The COVID-19 pandemic has led to increased anxiety, depression and stress among lower-income families — especially among white households — according to a new study from a Michigan State University College of Nursing researcher.
The study, led by Jiying Ling, an associate professor in the college, analyzed more than 400 responses from a national survey as well as one conducted with two Michigan-based Head Start agencies last fall. It reviewed the impact of screen time, physical activity, sleep quality, number of children, availability of food and other factors in stress, anxiety and depression levels among low-income parents as well as preschool-aged children’s feelings of sadness, fear and anger. The project was funded by the MSU Trifecta Initiative.
Key findings of the survey:
- Screen time: Almost eight in 10 respondents reported spending more time on screens during the pandemic, leading to increased stress, anxiety and depression.
- Physical activity: Conversely, more than a third of participants engaged in more physical activity during the pandemic, which led to lower stress, anxiety and depression levels.
- Sleep disturbance: About seven in 10 parents had sleep disturbance, resulting in higher stress, anxiety and depression levels, and increased sadness, fear and anger in children.
- More time with kids: While finding day care options was a source of stress for many parents, almost nine in 10 respondents said they felt closer to their children because of the increased time together. The better parent-child relationships led to improved mental well-being among both parents and children.
- Availability of food: Almost half of respondents reported issues securing food. The difficult access to food not only increased parents’ stress, anxiety and depression, but also exacerbated their children’s feelings of sadness and fear.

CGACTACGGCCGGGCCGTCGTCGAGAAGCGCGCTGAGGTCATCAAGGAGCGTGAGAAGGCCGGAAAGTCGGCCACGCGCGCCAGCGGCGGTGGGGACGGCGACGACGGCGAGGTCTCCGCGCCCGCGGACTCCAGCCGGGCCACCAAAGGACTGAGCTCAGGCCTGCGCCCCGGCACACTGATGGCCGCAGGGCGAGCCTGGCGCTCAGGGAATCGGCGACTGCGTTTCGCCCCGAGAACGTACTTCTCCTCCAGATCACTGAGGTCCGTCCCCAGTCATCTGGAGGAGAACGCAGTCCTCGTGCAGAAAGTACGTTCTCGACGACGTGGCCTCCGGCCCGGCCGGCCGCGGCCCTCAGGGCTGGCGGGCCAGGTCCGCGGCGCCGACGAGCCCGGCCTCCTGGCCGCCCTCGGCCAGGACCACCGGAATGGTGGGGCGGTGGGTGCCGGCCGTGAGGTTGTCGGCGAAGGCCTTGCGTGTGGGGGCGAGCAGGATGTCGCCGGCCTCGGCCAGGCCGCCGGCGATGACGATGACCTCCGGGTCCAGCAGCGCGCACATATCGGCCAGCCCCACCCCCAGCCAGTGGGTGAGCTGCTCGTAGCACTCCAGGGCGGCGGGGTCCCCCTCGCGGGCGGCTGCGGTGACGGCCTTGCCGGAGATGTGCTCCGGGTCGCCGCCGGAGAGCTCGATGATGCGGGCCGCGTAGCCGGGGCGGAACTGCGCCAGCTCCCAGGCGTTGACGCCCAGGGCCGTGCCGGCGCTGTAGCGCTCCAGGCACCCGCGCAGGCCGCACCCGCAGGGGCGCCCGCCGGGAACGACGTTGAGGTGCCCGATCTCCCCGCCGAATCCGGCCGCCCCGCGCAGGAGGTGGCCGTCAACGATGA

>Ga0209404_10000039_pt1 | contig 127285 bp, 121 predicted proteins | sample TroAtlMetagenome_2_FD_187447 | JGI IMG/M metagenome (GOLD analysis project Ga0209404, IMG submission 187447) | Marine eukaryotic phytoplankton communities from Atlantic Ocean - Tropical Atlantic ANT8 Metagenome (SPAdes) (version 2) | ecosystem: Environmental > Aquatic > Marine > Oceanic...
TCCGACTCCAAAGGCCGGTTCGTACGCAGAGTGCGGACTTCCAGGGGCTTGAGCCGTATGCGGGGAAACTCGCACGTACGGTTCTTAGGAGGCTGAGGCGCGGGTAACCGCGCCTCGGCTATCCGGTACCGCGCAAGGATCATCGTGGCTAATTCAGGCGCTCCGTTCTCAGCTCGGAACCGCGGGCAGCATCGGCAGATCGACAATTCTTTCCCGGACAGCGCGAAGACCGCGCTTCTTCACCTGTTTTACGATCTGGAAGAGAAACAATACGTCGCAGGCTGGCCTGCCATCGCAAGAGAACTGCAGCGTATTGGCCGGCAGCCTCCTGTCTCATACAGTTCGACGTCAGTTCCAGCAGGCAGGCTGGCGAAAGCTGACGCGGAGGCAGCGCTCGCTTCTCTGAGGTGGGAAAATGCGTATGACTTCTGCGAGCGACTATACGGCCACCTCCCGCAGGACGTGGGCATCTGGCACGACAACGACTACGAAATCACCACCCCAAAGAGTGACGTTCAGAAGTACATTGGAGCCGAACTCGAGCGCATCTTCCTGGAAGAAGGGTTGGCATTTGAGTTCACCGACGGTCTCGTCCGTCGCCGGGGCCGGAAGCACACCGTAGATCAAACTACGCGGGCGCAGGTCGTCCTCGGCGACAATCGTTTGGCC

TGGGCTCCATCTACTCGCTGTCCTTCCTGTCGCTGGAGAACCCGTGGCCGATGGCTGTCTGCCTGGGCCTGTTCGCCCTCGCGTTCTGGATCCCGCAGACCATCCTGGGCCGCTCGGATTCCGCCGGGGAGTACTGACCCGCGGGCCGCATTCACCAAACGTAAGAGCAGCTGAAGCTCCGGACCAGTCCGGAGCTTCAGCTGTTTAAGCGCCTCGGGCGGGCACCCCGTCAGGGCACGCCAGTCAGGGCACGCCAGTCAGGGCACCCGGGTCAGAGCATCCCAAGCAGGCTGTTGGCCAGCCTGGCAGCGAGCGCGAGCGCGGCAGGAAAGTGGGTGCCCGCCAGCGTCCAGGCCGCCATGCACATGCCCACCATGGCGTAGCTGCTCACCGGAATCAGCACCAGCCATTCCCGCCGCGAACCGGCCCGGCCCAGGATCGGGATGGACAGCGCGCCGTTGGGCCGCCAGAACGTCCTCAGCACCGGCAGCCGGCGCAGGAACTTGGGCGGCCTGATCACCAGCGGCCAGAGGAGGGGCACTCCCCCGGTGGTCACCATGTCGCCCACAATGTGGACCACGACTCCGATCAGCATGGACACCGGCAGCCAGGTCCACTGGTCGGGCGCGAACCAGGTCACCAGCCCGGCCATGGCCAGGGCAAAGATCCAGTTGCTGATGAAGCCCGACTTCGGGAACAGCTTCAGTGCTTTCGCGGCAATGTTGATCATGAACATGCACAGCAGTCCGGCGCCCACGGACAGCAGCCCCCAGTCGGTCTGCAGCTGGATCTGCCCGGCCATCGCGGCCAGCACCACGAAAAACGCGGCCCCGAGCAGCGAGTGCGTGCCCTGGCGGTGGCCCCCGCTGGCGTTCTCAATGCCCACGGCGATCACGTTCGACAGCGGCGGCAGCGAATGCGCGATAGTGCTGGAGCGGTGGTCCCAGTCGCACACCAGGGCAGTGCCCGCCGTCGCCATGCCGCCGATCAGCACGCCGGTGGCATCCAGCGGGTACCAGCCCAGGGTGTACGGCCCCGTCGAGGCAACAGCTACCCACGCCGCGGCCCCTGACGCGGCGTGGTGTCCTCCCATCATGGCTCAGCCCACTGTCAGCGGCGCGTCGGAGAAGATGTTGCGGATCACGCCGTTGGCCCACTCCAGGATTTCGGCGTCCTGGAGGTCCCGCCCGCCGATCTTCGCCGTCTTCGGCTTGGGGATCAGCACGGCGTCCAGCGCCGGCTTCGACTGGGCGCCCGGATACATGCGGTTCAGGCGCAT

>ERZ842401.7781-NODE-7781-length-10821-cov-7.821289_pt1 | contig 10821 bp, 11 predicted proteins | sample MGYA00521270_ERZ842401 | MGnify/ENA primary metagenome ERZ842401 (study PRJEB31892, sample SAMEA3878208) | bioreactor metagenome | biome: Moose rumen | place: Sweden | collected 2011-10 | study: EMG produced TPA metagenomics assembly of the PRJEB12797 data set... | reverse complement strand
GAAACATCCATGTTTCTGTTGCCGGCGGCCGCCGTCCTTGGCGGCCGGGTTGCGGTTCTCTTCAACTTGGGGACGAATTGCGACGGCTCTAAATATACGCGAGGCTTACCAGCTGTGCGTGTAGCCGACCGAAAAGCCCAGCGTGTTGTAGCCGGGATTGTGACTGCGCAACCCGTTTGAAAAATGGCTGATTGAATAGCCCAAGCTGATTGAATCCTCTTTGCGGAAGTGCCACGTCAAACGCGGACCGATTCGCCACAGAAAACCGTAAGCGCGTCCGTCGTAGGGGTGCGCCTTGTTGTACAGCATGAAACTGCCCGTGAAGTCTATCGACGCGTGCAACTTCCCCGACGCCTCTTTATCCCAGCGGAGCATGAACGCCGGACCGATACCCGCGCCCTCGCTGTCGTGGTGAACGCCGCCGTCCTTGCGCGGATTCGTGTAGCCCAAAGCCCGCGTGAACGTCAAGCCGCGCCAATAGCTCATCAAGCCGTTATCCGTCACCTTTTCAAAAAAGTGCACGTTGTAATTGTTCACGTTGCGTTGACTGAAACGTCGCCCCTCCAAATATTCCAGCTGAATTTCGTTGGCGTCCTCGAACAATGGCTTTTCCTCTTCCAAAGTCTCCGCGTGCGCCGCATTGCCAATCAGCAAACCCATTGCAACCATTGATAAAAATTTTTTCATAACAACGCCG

- Paying the bills: Nearly two-thirds of respondents struggled to pay bills during the pandemic and, consequently, had higher stress and anxiety levels.
Ling said the one finding that surprised her was that low-income white parents reported higher levels of stress, anxiety and depression, as well as worse negative emotions in their children, than low-income minority households. On average, white parents’ levels of stress, anxiety and depression were 8% higher than minority parents’ levels.
“These findings suggest that there are stark differences in mental health issues between white and minority families,” Ling said. “Since this trend exists in both adults and young children, it demonstrates an intergenerational pattern of mental health problems, especially when affected by a global pandemic. While there has been some research done on this phenomenon before, it hasn’t been done as it relates specifically to young children’s emotions.”
While some of the data from the study is sobering, Ling sees opportunity in some areas.
“We need more programs focusing on increasing physical activity, decreasing screen time and promoting quality sleep,” Ling said. “It will take a coordinated effort among health care providers, parents and community leaders, but it is possible that such an initiative could lead to long-term, positive mental health outcomes.”